Discovery Delays Threaten Trial Date for Theranos Founder

Elizabeth Holmes, founder and CEO of Theranos, speaks at 2015 Fortune Global Forum in San Francisco. The Securities and Exchange Commission filed investment-fraud charges in March 2018 against Holmes and her company. (AP Photo/Jeff Chiu, File)

(CN) – Attorneys for Theranos founder Elizabeth Holmes revived accusations in court Wednesday that the federal government is unnecessarily delaying documents necessary for the former health technology magnate’s criminal fraud case.

The two sides returned to U.S. District Court Judge Edward Davila’s courtroom Wednesday in an effort to keep the much-anticipated trial slated for July 2020 on track.

“Those trial dates are tied to prompt compliance with discovery obligations,” said Holmes’ attorney Lance Wade. “If the agencies aren’t able to move with greater dispatch there is a cascading series of events that is in jeopardy.”

Wade and attorneys for Holmes’ former right-hand man Ramesh Balwani asked Davila to order the Justice Department to produce all relevant documents currently held by the Food and Drug Administration and the Center for Medicare and Medicaid Services.

Justice Department attorney John Bostic said the federal government is not in a position to produce documents to which it lacked access.

“We’re doing everything we can,” he said.

The foremost culprit for the delay according to both parties is the FDA, which recently informed the court that due to its obligation to vet all produced documents it would not be able to provide them for six months.

“I’m inclined to order production within 75 days,” Davila said.

The judge further said he would issue a protective order to expedite the matter, particularly as FDA representatives claimed liability issues as one of the salient factors for the delay.

Attorneys for Holmes and Balwani complained giving the order to the agencies rather than the Justice Department creates a lack of accountability.

“The DOJ is the federal government’s law firm,” said Jeffrey Coopersmith, attorney for Balwani. “The DOJ has vast litigation resources.”

Davila denied the defense’s gambit to hang discovery production on the prosecution and decided instead to take the matter up with the agencies themselves.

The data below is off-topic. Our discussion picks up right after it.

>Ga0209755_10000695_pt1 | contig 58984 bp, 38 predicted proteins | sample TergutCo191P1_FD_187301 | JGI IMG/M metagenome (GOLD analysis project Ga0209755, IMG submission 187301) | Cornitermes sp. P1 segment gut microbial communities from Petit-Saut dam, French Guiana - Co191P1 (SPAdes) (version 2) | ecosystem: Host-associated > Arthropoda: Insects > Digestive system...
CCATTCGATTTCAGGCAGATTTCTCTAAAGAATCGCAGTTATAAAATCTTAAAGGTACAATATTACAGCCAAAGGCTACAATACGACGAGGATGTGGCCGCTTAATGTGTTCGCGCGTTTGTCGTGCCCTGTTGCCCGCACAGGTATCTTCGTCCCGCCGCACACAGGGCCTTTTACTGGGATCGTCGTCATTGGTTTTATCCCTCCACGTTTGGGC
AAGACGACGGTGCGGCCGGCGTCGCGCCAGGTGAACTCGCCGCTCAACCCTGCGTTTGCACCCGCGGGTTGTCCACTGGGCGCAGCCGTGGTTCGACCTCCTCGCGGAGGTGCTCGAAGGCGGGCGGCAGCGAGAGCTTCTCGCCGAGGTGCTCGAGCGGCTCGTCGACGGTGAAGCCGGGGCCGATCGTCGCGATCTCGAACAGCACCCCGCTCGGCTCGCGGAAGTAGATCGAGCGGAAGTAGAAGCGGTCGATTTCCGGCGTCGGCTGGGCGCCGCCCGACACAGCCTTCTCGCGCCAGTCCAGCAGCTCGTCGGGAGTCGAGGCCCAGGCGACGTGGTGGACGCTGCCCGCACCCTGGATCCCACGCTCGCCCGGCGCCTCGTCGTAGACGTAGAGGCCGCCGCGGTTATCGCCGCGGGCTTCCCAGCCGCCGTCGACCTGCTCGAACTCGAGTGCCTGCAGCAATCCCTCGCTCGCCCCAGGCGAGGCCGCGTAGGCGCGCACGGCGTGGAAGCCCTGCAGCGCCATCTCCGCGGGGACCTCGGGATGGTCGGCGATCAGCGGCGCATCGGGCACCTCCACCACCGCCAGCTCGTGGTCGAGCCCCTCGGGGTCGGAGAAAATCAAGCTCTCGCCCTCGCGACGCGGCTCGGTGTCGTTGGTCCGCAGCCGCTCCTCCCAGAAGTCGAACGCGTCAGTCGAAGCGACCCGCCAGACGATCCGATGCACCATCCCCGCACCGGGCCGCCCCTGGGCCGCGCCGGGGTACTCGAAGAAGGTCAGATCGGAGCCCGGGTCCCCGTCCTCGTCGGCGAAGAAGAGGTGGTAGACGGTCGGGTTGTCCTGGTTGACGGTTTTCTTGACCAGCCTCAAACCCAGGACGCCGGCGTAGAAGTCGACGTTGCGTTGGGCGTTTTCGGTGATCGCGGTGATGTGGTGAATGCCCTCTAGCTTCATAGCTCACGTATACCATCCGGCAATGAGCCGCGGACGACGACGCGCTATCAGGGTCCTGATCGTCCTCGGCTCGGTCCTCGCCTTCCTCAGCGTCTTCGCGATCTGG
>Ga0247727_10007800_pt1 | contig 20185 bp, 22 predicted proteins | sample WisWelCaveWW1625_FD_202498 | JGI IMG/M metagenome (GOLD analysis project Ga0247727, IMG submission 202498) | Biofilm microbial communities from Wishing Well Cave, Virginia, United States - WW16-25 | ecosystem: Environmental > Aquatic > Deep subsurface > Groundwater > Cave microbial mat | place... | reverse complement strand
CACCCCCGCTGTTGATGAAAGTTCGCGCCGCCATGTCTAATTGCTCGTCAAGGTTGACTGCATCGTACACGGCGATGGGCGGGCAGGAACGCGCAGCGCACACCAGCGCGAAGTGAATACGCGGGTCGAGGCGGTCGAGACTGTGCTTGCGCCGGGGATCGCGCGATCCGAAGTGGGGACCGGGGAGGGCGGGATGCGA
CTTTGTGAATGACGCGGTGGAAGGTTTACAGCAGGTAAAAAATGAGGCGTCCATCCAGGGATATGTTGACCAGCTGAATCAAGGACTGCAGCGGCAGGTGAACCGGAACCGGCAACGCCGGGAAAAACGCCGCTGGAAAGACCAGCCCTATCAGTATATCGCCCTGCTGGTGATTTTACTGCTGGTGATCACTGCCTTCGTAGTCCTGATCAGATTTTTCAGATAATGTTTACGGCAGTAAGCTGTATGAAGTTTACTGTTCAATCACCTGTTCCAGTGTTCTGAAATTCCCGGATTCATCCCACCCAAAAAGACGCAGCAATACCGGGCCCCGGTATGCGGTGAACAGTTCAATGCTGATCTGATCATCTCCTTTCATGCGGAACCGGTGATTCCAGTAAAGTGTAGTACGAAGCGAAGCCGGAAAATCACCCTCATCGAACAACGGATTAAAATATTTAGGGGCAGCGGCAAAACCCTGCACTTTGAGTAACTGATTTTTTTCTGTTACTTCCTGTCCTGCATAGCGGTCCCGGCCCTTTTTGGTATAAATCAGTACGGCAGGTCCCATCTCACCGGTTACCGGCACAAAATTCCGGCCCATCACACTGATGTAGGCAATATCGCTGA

“If they don’t produce the documents, they will stand here at the lectern and tell me why,” Davila said.

Due to the large number of documents in the case, the discovery dispute has been inordinately sharp and prolonged. If the federal agencies fail to produce documents in a timely manner the trial date could be jeopardized.

Jury selection is slated for July 28, 2020.

Holmes founded Theranos in 2003 and soon attracted a who’s who of investors and backers, including Charles Schultz, Henry Kissinger and Jim Mattis who served on the company’s board. The health technology entreprenuer’s empire began to unravel in 2016 after John Carreyrou of the Wall Street Journal wrote the first of several articles questioning the validity of Theranos’ blood testing technology.

Holmes, Balwani and others associated with the company proclaimed their blood tests could give reliable results to customers with a finger prick. In fact, the test could only produce results related to a narrow range of health metrics and suffered from reliability issues.

When Carryrou wrote his first article in October 2015, Holmes was worth an estimated $4.5 billion. By June of the following year, she was virtually bankrupt. The company has since been liquidated.

Prosecutors say Holmes and Balwani, who were previously in a romantic relationship, spent years lying about the capability of their blood testing technology, defrauding investors, board members and corporate partners like Safeway, Walgreens and the Cleveland Clinic.

Holmes and Balwani charges of conspiracy to commit wire fraud and wire fraud. If convicted, the pair faces a maximum of 20 years in prison and $2.7 million in fines.

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